When campaigning resumed in the spring of 1864, Ransom had succeeded Graham in command of the 2nd Horse Artillery Brigade. He led this formation in the Overland Campaign, including the Battle of the Wilderness and the Battle of Spotsylvania Court House.[16] Later in the campaign, all the Horse Artillery apparently was consolidated under the command of Capt. James M. Robertson. This was the situation until just before the beginning of the Siege of Petersburg, when Ransom resumed command of his brigade.[17]

In late 1864, Ransom was transferred to the Union Army of the Shenandoah, where he commanded the consolidated Batteries C, F and K of the 3rd U.S. Artillery. His battery was involved in the Battle of Berryville, but it was on detached duty at the time of the Battle of Opequon.[18] Gen Sheridan, in his Memoirs, shows Ransom present at the Battle of Cedar Creek.[19] Ransom remained in the Middle Military Division to the end of the war.[20]

During the war Ransom received brevet promotions to major (December 13, 1862), lieutenant colonel (July 3, 1863), and colonel (August 25, 1864).

Post war[edit]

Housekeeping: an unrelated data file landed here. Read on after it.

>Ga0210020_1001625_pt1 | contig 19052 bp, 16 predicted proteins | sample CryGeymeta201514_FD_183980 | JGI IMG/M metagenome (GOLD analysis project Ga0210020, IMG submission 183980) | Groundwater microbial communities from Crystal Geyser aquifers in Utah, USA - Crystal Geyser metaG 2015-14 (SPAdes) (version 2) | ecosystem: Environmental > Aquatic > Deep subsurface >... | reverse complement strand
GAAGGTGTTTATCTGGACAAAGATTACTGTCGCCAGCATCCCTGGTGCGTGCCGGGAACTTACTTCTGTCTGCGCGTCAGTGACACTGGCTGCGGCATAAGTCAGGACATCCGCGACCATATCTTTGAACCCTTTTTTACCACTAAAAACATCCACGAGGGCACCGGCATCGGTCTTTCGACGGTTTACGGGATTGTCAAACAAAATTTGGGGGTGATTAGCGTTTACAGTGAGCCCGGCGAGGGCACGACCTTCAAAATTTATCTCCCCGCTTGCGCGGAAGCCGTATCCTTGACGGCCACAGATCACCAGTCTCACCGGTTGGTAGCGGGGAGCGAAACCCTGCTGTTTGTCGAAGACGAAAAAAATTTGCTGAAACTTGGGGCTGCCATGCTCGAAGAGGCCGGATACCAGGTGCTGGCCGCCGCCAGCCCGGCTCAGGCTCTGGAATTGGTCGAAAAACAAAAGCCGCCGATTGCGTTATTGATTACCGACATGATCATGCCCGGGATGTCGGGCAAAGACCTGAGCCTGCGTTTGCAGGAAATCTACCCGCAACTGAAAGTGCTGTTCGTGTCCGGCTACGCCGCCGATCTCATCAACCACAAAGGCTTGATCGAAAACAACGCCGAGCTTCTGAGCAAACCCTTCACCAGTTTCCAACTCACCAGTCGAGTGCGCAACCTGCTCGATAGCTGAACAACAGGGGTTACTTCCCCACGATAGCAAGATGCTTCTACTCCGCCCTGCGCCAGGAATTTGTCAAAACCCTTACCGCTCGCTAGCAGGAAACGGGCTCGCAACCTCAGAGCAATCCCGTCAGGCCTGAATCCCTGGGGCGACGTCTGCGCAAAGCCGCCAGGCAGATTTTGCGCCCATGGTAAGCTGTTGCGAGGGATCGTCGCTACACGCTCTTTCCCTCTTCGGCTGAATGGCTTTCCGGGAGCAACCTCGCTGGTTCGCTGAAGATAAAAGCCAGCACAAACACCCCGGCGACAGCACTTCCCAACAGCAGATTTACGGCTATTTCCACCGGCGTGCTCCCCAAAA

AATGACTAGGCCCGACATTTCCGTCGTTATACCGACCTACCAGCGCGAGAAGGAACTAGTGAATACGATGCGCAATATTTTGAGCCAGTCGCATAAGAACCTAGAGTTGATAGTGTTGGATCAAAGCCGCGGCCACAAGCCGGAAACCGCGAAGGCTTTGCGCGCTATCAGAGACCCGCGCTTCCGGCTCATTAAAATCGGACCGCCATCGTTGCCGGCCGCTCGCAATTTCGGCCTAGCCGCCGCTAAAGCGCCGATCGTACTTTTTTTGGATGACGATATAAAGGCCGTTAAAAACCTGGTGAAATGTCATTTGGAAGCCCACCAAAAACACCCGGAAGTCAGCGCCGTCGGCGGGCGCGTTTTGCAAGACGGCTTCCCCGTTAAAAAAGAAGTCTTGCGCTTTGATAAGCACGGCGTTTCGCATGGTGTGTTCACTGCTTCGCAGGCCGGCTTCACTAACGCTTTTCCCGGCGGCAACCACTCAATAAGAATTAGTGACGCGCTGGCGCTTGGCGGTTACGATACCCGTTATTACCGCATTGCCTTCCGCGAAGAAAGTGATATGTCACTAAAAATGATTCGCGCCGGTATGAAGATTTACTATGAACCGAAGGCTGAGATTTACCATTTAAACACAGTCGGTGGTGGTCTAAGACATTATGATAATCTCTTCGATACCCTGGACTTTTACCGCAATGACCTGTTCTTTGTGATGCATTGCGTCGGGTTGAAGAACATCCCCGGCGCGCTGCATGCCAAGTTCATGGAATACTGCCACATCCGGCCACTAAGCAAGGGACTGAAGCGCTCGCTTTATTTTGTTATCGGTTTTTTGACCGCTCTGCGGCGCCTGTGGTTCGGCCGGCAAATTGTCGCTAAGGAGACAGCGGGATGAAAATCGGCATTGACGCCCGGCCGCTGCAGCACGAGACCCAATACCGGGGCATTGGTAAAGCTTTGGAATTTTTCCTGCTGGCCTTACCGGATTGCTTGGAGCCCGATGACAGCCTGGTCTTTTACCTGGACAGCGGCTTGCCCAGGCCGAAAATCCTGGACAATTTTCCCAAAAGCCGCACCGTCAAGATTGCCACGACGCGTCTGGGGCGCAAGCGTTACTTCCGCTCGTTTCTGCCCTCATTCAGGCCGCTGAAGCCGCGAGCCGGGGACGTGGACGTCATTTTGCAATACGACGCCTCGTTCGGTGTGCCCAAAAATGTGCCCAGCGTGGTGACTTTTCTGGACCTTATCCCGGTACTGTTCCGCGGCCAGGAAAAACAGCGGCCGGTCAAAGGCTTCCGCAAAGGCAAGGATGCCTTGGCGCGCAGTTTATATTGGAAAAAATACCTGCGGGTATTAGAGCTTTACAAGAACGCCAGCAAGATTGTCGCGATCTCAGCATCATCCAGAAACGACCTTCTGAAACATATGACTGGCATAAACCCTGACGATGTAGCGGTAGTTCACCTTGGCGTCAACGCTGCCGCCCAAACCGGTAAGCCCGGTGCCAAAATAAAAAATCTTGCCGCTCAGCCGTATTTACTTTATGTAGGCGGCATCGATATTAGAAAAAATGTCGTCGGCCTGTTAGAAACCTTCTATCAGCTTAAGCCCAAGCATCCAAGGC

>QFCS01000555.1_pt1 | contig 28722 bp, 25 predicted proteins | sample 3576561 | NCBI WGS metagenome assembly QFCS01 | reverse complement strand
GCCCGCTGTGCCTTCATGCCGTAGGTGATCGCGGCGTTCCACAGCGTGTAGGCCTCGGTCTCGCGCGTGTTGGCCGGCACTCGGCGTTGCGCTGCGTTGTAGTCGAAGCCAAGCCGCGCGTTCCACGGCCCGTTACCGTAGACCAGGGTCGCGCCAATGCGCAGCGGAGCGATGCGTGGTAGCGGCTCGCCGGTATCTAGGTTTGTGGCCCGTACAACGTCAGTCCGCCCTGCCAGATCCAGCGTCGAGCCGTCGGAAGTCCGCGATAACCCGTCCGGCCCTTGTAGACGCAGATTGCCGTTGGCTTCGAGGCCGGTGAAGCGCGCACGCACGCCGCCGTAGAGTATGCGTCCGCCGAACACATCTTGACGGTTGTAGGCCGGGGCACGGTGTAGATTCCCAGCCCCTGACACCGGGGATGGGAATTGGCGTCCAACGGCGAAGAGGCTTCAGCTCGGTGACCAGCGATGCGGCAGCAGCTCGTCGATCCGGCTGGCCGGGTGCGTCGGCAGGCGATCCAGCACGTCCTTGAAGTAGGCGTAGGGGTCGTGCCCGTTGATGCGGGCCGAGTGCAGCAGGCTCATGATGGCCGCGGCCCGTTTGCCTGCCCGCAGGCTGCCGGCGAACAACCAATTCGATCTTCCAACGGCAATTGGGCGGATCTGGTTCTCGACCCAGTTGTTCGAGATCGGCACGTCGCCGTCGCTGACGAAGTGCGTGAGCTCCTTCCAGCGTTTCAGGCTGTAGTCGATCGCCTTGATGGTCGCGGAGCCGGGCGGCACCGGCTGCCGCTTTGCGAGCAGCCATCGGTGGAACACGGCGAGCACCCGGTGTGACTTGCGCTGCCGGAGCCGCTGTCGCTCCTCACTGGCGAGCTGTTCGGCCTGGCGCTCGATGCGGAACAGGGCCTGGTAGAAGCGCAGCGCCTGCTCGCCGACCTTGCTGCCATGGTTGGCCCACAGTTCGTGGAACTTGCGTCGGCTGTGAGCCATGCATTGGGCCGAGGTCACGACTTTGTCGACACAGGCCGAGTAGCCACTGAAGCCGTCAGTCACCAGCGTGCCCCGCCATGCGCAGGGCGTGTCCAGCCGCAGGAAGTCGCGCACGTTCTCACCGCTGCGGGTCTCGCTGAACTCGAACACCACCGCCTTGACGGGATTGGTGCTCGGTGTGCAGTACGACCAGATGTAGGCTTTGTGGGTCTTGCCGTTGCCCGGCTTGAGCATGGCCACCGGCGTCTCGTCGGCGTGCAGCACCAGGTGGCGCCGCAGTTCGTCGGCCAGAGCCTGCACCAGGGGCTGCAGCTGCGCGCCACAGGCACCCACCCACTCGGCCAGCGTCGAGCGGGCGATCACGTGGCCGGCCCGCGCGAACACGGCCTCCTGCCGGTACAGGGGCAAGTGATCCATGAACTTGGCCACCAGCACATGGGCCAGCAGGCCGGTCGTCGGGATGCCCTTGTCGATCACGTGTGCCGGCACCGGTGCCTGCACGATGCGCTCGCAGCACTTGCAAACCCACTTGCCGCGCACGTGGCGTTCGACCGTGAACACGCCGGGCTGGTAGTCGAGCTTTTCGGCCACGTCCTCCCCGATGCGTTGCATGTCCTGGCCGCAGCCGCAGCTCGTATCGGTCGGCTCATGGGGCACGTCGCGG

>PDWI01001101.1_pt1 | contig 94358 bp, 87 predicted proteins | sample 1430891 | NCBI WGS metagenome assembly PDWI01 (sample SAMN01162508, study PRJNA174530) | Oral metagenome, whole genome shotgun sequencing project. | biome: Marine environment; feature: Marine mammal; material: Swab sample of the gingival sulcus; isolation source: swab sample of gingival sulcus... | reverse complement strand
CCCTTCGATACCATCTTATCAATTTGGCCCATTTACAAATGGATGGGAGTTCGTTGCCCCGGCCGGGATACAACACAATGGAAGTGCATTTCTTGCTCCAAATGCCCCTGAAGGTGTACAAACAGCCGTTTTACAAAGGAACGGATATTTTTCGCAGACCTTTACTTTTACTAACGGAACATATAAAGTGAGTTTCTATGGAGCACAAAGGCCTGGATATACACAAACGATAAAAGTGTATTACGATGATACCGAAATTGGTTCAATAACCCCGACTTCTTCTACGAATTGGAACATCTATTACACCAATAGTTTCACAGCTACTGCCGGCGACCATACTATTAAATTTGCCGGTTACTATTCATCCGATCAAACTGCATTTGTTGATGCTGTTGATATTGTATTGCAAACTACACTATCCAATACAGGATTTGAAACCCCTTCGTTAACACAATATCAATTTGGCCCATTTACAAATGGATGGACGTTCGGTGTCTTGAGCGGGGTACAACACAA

Ransom remained on active duty after the war, reverting to his permanent rank of captain. In 1872 Ransom was charged with conduct unbecoming an officer for having borrowed money to facilitate travel from one military assignment to another, and resorting to deceit to avoid repaying it, and he was dismissed from the service.[21] He then undertook railroad work with the Fort Worth and Denver Railway. Later he was aided by Grenville M. Dodge, the president of the railroad, who brought the matter of Ransom's dismissal to the attention of Congress. In 1892 a Congressional investigation determined that Ransom had not been deceitful, that his Army pay had been delayed for more than a year because of his travel between posts at the time of the loan, and that he had not intentionally avoided repaying the debt. Further, Congress determined that even if Ransom had intentionally tried to avoid repaying the debt, that would have been a private matter and not professional conduct unbecoming an officer. In 1894 Congress restored Ransom to the Army’s retired list, enabling him to qualify for a pension.[22] Dunbar Ransom died at St. Joseph’s Infirmary in Fort Worth, Texas on July 11, 1897. His body was embalmed to await burial by his brother-in-law Captain James O’Hara of the 3rd U.S. Artillery.[21] He was buried in Fort Worth's Oakwood Cemetery, block 54, space 30.[23]